Guarding Your Electronic Communications During Your DivorceIt is vital for you to protect your personal information and communications during your divorce. Spouses are looking for information that gives them an insight into the other party’s strategy or that can be used to discredit the other party. Access to your email, text messages and voicemails can expose all of that information and other details you may not want your spouse to know. Unauthorized access to your electronic accounts is illegal, but you would need to prove that your spouse surreptitiously gained access to the information. It is easier to strengthen your cyber security at the start of your divorce.

Security Breaches

Your spouse does not need the skills of a computer hacker in order to access your electronic accounts. Often, it is as simple as knowing your password. Spouses often share passwords with each other so they can both access important personal information. If you have not shared your passwords, your spouse may know where you have them written down. Once your spouse has gotten into your electronic accounts, he or she can:

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Attending Events with Your Co-Parent After DivorceDivorced parents often cannot avoid each other due to their shared responsibilities to their children. Many encounters can be brief, avoiding uncomfortable tensions and possible conflicts. However, there are child-related events that the parents are expected to both attend and remain in close proximity to each other for extended periods. These events may include:

  • Sports competitions;
  • School concerts;
  • Parent-teacher conferences; and
  • Awards ceremonies.

Both parents likely want to attend these events because they are important moments in their children’s lives. The children are also hoping to see both parents at the event. Divorced parents should try to peacefully interact with each other when attending their children’s events.

Being Together

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Illinois Court Denies Appeal on Child Support ModificationAfter a court has established child support, parents are entitled to a review and possible modification of the payments. Illinois allows child support modifications in three situations:

  • When three years have passed since the child support was enacted or last modified;
  • When there is a significant change in the needs of a child; or
  • When there is a significant change in the income of one of the parents.

A recent Illinois appellate court case involved a father requesting to lower his child support payments. The court found that the father had proven a viable reduction in his income and rejected the mother’s argument that the support payments should remain the same.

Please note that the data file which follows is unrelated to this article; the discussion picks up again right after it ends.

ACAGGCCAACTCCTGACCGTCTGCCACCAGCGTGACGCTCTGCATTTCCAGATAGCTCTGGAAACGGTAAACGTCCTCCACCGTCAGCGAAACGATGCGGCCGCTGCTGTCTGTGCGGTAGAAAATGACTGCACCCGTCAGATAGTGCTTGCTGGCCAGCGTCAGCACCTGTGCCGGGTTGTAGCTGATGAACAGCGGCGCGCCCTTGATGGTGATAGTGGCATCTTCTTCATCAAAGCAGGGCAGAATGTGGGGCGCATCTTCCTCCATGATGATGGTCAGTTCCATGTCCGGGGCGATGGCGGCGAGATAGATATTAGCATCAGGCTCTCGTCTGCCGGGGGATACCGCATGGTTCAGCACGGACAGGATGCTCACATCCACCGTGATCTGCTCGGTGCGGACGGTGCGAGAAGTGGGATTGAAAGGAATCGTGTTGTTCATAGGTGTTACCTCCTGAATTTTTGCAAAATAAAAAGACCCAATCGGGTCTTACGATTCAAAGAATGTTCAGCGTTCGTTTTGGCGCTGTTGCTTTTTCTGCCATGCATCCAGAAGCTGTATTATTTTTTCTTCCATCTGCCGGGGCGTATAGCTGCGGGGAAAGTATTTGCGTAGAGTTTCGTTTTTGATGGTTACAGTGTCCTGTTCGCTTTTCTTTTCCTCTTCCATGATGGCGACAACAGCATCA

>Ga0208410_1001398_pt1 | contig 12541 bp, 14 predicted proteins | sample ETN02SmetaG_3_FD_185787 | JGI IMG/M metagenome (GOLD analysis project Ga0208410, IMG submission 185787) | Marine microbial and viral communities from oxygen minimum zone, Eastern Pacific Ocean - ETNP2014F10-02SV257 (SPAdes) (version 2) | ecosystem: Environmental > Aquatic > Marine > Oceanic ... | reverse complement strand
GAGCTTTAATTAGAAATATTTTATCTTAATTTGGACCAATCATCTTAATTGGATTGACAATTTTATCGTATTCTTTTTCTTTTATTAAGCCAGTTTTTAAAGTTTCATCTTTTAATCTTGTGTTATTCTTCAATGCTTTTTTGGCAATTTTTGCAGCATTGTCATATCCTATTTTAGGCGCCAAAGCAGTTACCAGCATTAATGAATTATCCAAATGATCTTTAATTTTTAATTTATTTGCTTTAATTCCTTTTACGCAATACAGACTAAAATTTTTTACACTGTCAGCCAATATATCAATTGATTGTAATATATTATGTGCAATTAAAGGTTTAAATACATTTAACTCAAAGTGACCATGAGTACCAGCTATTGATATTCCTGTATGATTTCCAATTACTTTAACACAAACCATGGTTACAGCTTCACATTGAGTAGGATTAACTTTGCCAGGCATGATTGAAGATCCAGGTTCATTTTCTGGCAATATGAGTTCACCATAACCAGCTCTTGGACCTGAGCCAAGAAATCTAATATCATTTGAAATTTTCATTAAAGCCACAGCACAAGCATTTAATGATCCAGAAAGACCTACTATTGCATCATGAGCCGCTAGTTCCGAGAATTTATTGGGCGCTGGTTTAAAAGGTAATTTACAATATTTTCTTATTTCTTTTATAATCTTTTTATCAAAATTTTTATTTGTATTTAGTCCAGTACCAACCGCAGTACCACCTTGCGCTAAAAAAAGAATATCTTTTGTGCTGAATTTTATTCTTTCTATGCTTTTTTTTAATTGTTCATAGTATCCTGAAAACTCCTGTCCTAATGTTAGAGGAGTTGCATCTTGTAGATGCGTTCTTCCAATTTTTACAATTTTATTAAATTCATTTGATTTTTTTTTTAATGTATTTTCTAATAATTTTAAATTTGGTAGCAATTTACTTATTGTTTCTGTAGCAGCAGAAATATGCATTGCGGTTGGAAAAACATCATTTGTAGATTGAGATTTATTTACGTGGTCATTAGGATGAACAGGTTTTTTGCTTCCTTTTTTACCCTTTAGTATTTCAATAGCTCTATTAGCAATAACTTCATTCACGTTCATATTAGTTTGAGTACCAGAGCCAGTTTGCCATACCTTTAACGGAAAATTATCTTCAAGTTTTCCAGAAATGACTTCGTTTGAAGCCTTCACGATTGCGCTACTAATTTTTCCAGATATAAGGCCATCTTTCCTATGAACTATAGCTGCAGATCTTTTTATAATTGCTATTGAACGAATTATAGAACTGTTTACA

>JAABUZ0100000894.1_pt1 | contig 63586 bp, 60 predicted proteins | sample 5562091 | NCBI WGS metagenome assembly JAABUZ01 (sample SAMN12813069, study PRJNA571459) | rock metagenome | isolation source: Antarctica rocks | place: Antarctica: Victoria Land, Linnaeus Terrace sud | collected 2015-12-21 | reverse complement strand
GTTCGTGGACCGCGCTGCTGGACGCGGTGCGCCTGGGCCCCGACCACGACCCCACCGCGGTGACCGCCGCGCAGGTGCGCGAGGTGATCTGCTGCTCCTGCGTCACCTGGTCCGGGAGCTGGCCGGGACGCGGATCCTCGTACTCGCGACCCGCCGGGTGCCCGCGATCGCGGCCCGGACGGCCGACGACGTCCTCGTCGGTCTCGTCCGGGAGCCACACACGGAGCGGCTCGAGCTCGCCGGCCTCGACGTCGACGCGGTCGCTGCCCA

Case Details

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Challenges for Business Executives During DivorceMost successful business executives are highly driven professionals who are dedicated to their work. Those qualities do not always transfer to their marriages. Their focus on their jobs can cause them to pay less attention to their home lives. Their spouses may seek divorce if they do not feel there is enough intimacy and communication in the marriage. If the business executive was not paying much attention to the marriage, he or she needs to focus more on the divorce. High asset divorce involves many complex properties that must be divided between the spouses. The business executive spouse may be familiar with negotiating deals involving valuable assets, but he or she cannot take the same approach during a divorce.

Complex Marital Properties

Most marriages involve valuable assets that must be divided, such as real estate and financial accounts. For business executives, these high-value assets can be more diverse and complicated, such as:

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Your Child's Pediatrician Should Know About Your DivorcePeople going through a divorce can be reluctant to tell casual acquaintances about it. The process is personal and not something they want to share with everyone they meet. However, there are people outside of your friends and family who need to know about the divorce. One such person is your child’s pediatrician. The emotional impact of your divorce can cause developmental and behavioral maladies in children. A pediatrician may be able to help your children, but he or she needs to know that the divorce may be causing the problems. Keeping your pediatrician informed of your child’s life circumstances may help prevent some of the struggles your child will go through during the divorce.

Effects of Divorce

Children feel emotional pain when their parents divorce or separate, regardless of their age or how amicable the divorce is. Feelings of abandonment, anger and self-blame can become emotional scars that last for years. Depending on the child’s age, the emotional effects of divorce on children can manifest as:

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Goostree Law Group

Goostree Law Group

 555 S. Randall Road, Suite 200
St. Charles, IL 60174

 630-584-4800

 400 S. County Farm Road, Suite 300
Wheaton, IL 60187

 630-407-1777

Our Illinois divorce attorneys represent clients in Kane County, DuPage County, Kendall County and DeKalb County, including Geneva, Batavia, St.Charles, Wayne, Wasco, Elburn, Virgil, Lily Lake, Aurora, North Aurora, Elgin, South Elgin, Bartlett, Crystal Lake, Gilberts, Millcreek, Maple Park, Kaneville, LaFox, Yorkville, Oswego, Plano, Sugar Grove, Big Rock, Bristol, Newark, DeKalb, Sycamore, Naperville, Wheaton, West Chicago, Winfield, Warrenville, Downers Grove, Lombard, Oak Brook, Streamwood, Hoffman Estates, Barrington, South Barrington, Lake Barrington, Schaumburg, Big Grove, Boulder Hill, Bristol, Joliet, Kendall, Lisbon, Minooka, Montgomery, Plainfield, Sandwich, Yorkville and many other cities.

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